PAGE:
Ten years ago Alexander Gilman, violinist and teacher, brought together fifteen of his young, accomplished musicians to form an ensemble for an LGT client event. The students were initially only scheduled to perform on this one occasion in Vienna, but the concert blew the audience away, and the rest is history.
The LGT Young Soloists has a unique concept: exceptional young musicians perform as soloists with their own orchestra, accompany each other and share their passion for music.
To commemorate the tenth anniversary of the LGT Young Soloists, the youthful orchestra embarked on an extensive world tour, commencing in Germany in November. To mark the anniversary, and their world-wide success, we have interviewed Alexander, artistic director of the celebrated ensemble, and one of the young soloists, Elif Ece Cansever. They share insights into their journey, challenges and memorable moments over the past ten years, as well as their aspirations for the future.
Absolutely. And on various levels. Musically, I have learnt how to motivate young and inexperienced musicians to give their best with very little rehearsal time. Away from the stage, I have learnt how to manage the entire project from an organisational point of view. Flights and hotel bookings, rehearsal schedules, programme planning, communication with parents and looking after minors on tour – I didn’t have to worry about any of those things before. Now they’re part of my everyday life.
While it can be a bit tiring, the constant change is also very exciting, because we regularly get to welcome new musicians who provide fresh momentum. You have to plan more time for rehearsals, and the newcomers need one-on-one coaching. But with a little patience and time, the process of integrating into the orchestra is usually a smooth one.
Adults have to come, they want to keep to an exact schedule, they are inflexible and often don’t have the same passion that young musicians have. My Young Soloists burst with passion during every rehearsal and every concert. You probably won’t experience that kind of energy if you watch a professional, adult orchestra perform.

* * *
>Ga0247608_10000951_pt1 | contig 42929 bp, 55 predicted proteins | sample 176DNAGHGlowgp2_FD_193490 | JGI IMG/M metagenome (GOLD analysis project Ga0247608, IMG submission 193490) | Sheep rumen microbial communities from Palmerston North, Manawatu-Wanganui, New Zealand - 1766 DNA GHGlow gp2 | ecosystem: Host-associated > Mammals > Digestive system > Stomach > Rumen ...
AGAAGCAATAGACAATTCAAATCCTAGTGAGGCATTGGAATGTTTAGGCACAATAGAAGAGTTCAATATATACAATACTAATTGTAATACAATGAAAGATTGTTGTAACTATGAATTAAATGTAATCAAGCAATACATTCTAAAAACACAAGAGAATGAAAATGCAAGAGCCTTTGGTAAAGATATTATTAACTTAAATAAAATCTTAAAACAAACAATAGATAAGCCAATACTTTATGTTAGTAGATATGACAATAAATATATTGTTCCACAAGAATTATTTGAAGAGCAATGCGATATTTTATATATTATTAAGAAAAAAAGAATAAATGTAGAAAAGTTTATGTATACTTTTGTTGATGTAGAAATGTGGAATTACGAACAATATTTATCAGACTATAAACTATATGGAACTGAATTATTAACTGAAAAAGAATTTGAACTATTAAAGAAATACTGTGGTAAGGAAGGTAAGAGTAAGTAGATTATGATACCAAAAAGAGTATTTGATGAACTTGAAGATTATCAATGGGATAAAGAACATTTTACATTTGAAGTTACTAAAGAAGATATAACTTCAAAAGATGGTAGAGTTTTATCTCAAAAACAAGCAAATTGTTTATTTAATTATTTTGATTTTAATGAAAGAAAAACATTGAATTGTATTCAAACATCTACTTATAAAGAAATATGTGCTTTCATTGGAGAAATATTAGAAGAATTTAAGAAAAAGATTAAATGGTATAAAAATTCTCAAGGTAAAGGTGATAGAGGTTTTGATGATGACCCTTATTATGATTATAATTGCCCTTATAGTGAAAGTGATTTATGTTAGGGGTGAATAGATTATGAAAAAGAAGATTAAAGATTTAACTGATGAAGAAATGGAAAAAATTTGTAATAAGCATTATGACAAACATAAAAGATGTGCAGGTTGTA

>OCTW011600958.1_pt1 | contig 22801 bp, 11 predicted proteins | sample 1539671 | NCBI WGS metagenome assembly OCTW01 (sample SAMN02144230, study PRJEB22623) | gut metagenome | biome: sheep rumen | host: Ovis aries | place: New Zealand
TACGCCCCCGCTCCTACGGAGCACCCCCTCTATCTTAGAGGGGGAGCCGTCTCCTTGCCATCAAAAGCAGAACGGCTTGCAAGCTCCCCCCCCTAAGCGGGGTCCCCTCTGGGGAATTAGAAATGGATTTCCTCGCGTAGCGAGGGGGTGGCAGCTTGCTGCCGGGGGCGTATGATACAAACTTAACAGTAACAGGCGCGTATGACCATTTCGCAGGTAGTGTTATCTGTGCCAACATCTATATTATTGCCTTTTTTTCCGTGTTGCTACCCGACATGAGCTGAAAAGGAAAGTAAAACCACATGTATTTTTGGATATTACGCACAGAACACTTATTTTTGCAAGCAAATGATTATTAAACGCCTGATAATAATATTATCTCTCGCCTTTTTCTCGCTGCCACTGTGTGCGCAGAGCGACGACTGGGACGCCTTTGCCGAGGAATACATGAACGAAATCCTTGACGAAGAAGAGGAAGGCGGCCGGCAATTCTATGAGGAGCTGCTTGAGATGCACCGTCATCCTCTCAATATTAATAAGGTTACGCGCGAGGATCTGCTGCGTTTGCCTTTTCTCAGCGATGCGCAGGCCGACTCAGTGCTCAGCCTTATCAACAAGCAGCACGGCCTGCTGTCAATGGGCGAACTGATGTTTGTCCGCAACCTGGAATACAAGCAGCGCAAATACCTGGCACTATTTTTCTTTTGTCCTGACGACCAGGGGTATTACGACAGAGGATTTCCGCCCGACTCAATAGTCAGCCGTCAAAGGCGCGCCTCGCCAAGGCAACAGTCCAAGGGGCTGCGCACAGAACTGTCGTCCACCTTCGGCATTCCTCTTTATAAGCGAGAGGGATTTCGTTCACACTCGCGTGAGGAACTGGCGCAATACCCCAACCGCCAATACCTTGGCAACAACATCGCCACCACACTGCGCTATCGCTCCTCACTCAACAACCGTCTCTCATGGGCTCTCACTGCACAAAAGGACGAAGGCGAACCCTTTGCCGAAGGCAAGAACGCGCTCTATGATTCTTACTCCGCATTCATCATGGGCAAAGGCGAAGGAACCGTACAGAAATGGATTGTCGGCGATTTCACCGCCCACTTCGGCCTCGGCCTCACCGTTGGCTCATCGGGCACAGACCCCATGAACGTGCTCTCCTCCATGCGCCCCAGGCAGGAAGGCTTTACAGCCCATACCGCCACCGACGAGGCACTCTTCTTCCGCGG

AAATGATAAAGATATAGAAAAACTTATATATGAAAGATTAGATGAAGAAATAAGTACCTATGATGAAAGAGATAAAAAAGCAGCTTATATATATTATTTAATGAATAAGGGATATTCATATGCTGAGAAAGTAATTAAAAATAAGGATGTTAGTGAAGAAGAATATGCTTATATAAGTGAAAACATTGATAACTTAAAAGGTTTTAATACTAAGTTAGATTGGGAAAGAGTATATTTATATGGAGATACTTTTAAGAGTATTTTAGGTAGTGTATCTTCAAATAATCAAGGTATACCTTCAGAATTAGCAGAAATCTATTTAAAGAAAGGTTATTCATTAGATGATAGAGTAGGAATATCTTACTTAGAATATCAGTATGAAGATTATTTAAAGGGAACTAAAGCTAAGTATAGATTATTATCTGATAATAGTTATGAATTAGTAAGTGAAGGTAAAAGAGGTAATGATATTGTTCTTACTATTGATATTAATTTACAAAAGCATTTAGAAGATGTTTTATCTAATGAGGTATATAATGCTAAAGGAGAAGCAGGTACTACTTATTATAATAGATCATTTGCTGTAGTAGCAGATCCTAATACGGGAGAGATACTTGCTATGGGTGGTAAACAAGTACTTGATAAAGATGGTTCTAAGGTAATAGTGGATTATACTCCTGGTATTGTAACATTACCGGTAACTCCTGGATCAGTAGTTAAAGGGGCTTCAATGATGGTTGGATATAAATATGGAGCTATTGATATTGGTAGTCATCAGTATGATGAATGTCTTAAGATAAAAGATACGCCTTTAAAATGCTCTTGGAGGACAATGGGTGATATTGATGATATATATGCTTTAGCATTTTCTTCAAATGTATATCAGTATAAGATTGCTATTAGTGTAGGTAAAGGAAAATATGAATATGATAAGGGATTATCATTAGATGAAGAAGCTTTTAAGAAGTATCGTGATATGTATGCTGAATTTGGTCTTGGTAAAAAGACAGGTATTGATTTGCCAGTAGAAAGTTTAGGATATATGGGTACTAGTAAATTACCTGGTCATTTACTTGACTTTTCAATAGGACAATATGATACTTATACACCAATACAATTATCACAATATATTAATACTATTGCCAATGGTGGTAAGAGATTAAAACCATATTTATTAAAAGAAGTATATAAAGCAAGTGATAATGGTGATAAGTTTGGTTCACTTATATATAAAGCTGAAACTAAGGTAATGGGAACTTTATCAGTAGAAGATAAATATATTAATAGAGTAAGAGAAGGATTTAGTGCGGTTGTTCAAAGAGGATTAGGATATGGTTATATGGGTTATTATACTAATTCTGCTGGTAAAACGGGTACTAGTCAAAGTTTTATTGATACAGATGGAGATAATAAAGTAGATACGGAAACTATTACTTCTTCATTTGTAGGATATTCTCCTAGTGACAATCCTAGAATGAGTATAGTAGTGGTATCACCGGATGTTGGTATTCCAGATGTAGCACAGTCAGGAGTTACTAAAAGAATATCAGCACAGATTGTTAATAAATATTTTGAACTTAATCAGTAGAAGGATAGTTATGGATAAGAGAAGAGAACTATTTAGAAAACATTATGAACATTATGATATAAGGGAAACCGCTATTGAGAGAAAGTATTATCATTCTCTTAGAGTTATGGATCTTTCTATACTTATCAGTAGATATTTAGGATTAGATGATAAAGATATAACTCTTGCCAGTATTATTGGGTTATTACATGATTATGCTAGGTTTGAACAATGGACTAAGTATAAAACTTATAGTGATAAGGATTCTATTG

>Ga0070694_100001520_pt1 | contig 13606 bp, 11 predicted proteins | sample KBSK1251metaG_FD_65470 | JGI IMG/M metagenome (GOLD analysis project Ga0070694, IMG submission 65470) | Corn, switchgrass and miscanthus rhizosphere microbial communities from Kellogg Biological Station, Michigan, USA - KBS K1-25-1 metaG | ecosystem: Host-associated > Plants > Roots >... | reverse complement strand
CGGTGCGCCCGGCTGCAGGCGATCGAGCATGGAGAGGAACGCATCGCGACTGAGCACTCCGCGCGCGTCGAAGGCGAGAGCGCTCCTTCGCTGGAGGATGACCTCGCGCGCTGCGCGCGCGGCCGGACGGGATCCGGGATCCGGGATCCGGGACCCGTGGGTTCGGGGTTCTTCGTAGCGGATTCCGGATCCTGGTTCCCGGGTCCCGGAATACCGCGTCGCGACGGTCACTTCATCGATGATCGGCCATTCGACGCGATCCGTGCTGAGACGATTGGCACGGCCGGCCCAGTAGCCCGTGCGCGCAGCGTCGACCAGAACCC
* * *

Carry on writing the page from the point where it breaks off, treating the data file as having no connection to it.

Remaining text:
Carnegie Hall in New York is a dream of mine. This year we performed at the Kennedy Center in Washington – so we’re slowly working our way up (laughs).
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One of my fondest memories is our performance at the Konzerthaus Berlin in August 2021, shortly after the COVID-19 restrictions were relaxed for the first time and it was finally possible to perform live again. Standing on that very prestigious, historic stage and playing Piazzolla’s “Four Seasons” in front of a sold-out audience – that was a very emotional moment. I will never forget that concert.
Every concert is a challenge in itself. Because in addition to being soloists, we’re also chamber musicians and orchestra musicians. We all have to be able to play in many different ways and adapt to each situation. As a soloist, you perform your own interpretation of a piece. As a chamber musician, on the other hand, you have to develop a common understanding of the piece together with your colleagues. So communication and teamwork are important. If you accompany other soloists, you have to listen carefully to the soloist and react to all their interpretations and musical ideas.
That’s a really difficult question. As long as I’m a musician, there’s no right or wrong. I’m convinced that success is founded on happiness and joy – and when I make music, I’m always happy. So I want to keep all my options open. We’ll see what the future holds for me.
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